More like Matt Millen! If Mario does move the team to KC I'm going to burn my Mario Lemieux jersey.

House of Steel
01-04-2007, 11:59 AM
I think Pittsburgh will be in a violent riot over that move.

01-04-2007, 03:20 PM
Kansas City arena operator woos Penguins with offer of free rent

KANSAS CITY, Mo. (AP) - The Pittsburgh Penguins could play rent-free and be equal managing partners in the new Sprint Center if they move to Kansas City, under an offer unveiled Thursday by the arena's operating group.

Tim Leiweke, president of Anschutz Entertainment Group, said the Penguins would not have to buy into the management agreement. The US$276-million Sprint Center is scheduled to open in October.

The Penguins' owners, unhappy with the 45-year-old Mellon Arena, the NHL's oldest venue, have been exploring a move since a new arena deal fell through last month.

"We are not trying to steal the Penguins," Leiweke said. "We have been very respectful of their process. We understand that this is Pittsburgh's to lose, and we respect that."

Anschutz officials, including former Pittsburgh star Luc Robitaille, met Wednesday and Thursday with Penguins owner Mario Lemieux, his partner, Ron Burkle, and other team representatives.

"They have told us they will make a decision within 30 days," Leiweke said. "We will know within 30 days whether they are going to work out their issues in Pittsburgh and get an arena built, or whether they will ask the NHL for permission to move the team to Kansas City."

Pittsburgh has been trying to keep the Penguins in town with a Plan B agreement involving Detroit-based gambling company owner Dan Barden. Lemieux and Burkle were scheduled to meet late Thursday with Pennsylvania Governor Ed Rendell, Allegheny County chief executive Dan Onorato and Pittsburgh mayor Luke Ravenstahl.

Finding a permanent tenant, either in the NHL or NBA, has been a priority for Kansas City. Officials are counting on the Sprint Center and an adjoining entertainment district to anchor downtown revitalization efforts.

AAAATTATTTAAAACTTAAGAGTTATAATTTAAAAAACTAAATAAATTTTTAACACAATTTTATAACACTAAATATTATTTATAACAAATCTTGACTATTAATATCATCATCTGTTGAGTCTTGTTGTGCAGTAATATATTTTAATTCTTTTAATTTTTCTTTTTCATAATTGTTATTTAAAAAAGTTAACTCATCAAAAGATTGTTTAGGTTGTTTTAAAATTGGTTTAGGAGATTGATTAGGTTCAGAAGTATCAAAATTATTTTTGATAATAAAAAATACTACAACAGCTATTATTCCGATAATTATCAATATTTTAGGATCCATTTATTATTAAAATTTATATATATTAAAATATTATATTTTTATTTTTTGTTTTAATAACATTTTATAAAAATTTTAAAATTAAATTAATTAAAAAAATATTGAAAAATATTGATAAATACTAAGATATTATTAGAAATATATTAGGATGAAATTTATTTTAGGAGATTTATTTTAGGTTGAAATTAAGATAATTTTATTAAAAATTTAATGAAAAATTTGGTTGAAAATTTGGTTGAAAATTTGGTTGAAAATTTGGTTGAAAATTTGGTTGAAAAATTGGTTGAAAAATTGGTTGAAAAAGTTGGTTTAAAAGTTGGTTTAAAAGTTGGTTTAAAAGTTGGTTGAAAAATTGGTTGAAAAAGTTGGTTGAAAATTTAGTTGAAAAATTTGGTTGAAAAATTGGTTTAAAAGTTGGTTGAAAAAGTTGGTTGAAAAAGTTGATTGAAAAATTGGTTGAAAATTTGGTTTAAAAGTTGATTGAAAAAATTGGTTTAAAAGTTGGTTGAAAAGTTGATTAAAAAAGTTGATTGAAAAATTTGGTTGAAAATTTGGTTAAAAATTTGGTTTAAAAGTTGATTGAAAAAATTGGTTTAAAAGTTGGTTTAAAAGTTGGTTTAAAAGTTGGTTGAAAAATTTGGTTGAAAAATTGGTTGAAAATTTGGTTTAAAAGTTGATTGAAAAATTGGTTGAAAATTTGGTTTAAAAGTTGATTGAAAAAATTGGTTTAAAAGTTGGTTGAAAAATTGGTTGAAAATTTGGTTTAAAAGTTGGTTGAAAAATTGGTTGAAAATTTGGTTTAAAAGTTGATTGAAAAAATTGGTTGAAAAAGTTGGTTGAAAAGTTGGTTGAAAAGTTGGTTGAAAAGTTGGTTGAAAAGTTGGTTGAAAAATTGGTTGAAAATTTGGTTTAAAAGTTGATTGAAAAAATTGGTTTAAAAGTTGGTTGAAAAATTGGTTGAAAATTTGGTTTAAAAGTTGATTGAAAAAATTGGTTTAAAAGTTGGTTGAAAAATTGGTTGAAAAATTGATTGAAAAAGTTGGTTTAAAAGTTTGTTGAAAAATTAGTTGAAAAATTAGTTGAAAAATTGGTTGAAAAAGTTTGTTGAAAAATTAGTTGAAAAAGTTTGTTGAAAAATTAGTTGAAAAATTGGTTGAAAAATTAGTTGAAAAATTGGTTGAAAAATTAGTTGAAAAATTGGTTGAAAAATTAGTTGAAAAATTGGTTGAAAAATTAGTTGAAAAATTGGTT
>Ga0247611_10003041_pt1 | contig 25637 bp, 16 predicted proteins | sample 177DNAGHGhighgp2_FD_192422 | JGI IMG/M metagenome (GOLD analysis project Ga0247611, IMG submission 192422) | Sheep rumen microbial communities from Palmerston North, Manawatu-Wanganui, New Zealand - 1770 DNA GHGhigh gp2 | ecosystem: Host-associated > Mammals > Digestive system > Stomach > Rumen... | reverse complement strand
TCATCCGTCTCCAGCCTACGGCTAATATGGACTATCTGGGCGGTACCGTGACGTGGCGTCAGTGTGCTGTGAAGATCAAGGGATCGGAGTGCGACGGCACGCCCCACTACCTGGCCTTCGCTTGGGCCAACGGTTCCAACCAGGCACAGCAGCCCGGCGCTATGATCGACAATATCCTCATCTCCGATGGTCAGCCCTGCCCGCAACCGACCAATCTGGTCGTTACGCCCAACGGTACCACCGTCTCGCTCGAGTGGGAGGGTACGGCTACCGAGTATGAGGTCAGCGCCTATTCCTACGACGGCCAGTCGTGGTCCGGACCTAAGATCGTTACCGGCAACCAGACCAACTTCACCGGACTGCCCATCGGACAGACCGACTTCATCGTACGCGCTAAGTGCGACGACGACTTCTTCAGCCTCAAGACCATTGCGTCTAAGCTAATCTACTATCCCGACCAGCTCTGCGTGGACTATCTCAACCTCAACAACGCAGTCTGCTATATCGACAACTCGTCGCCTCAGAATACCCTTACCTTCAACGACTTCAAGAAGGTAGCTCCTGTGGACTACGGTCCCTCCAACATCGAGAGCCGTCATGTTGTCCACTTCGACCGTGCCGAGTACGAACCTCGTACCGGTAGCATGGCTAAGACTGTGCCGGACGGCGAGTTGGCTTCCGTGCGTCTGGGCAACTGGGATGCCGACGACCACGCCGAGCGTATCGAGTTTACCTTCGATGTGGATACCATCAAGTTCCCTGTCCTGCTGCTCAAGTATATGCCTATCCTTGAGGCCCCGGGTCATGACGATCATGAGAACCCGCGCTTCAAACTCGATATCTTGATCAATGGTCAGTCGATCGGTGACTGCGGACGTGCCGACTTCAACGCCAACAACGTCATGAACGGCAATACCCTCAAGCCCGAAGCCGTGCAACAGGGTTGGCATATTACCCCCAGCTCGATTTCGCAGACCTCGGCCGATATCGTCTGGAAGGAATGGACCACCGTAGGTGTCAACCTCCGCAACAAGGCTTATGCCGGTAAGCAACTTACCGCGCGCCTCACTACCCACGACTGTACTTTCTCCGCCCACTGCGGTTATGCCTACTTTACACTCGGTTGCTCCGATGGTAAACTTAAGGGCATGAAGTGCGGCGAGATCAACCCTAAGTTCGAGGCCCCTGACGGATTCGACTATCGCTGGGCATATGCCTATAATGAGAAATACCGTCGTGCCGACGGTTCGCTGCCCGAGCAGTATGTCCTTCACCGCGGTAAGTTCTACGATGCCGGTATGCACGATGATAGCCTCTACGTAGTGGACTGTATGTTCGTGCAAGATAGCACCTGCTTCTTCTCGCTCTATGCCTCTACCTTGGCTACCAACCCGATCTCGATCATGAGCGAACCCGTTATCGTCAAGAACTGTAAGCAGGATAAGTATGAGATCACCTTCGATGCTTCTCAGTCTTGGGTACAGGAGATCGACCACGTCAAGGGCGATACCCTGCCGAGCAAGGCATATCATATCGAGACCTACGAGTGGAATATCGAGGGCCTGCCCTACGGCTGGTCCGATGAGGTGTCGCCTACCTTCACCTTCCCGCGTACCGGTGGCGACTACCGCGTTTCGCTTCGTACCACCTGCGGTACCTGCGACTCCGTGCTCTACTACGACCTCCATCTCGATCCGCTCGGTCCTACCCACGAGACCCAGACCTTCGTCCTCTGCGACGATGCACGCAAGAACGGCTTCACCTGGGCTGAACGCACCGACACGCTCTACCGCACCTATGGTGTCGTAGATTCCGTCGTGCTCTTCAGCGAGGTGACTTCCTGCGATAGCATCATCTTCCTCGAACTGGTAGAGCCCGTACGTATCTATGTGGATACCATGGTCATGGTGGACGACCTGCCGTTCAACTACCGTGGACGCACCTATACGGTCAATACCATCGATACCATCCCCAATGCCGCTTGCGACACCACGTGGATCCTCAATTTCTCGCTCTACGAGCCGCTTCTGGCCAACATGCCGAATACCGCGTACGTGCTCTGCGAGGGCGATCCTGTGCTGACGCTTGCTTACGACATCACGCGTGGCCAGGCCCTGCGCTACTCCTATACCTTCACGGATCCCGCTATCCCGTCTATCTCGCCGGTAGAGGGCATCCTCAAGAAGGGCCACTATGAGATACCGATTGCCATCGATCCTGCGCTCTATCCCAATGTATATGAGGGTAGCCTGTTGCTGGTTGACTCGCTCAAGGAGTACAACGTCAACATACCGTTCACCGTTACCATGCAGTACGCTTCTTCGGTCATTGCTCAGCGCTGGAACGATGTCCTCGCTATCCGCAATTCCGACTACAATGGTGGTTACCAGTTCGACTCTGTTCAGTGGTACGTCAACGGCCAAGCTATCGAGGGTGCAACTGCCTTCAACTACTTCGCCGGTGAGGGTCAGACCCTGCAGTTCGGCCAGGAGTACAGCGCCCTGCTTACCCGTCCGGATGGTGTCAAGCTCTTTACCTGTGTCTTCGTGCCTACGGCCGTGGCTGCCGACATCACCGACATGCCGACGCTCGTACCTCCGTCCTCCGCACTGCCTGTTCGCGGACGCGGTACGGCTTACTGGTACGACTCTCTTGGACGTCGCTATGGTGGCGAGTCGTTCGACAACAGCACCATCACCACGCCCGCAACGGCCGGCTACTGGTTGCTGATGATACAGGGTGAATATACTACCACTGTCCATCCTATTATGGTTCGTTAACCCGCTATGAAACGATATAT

But so far, the arena has commitments only for the 2008 Big 12 men's basketball tournament, which was once a fixture in Kansas City, and the annual BCE Classic, a four-game tournament sponsored by the National Association of Basketball Coaches.

The association's hall of fame, which will include a 40,000-square-foot interactive exhibit dubbed College Basketball the Experience, is being incorporated into the Sprint Center project.

Last month, the Pennsylvania Gaming Control Board denied a slots contract bid by Isle of Capri Casinos that would have guaranteed the construction of a $290-million arena.

And William (Boots) Del Biaggio III, the venture capitalist who has an agreement with Sprint Center management to own any NHL team that relocates to Kansas City, co-owns a minor league hockey team with Lemieux.

Kansas City has not had an NHL franchise since the Scouts - now the New Jersey Devils - left town in 1976 after two seasons in Kemper Arena.

The NBA's Kings, who relocated from Cincinnati in 1972 and spent three seasons splitting their home games between Kansas City and Omaha, moved to Sacramento in 1985.

01-04-2007, 08:48 PM
PITTSBURGH -- Penguins owner Mario Lemieux emerged from a "very positive" meeting with Pennsylvania Gov. Ed Rendell and local leaders Thursday night without hinting whether the team will stay or move to Kansas City.

Hours after touring the under-construction Sprint Center in Kansas City, Mo., Lemieux returned to Pittsburgh for his first in-person meeting with government officials since a plan to fund a $290 million arena with casino money was rejected. Neither side offered specifics about the so-called Plan B deal to build a replacement for Mellon Arena, but Lemieux did not appear disappointed by the talks.

"Hopefully, we'll move forward in the next week or so and really evaluate where we're going. but I'm very pleased with both meetings today," Lemieux said. "I've always been very optimistic [about staying in Pittsburgh]. I've been here for 20-some years. But we have to evaluate all of our options and that's why we went to Kansas City to look at what they had to offer."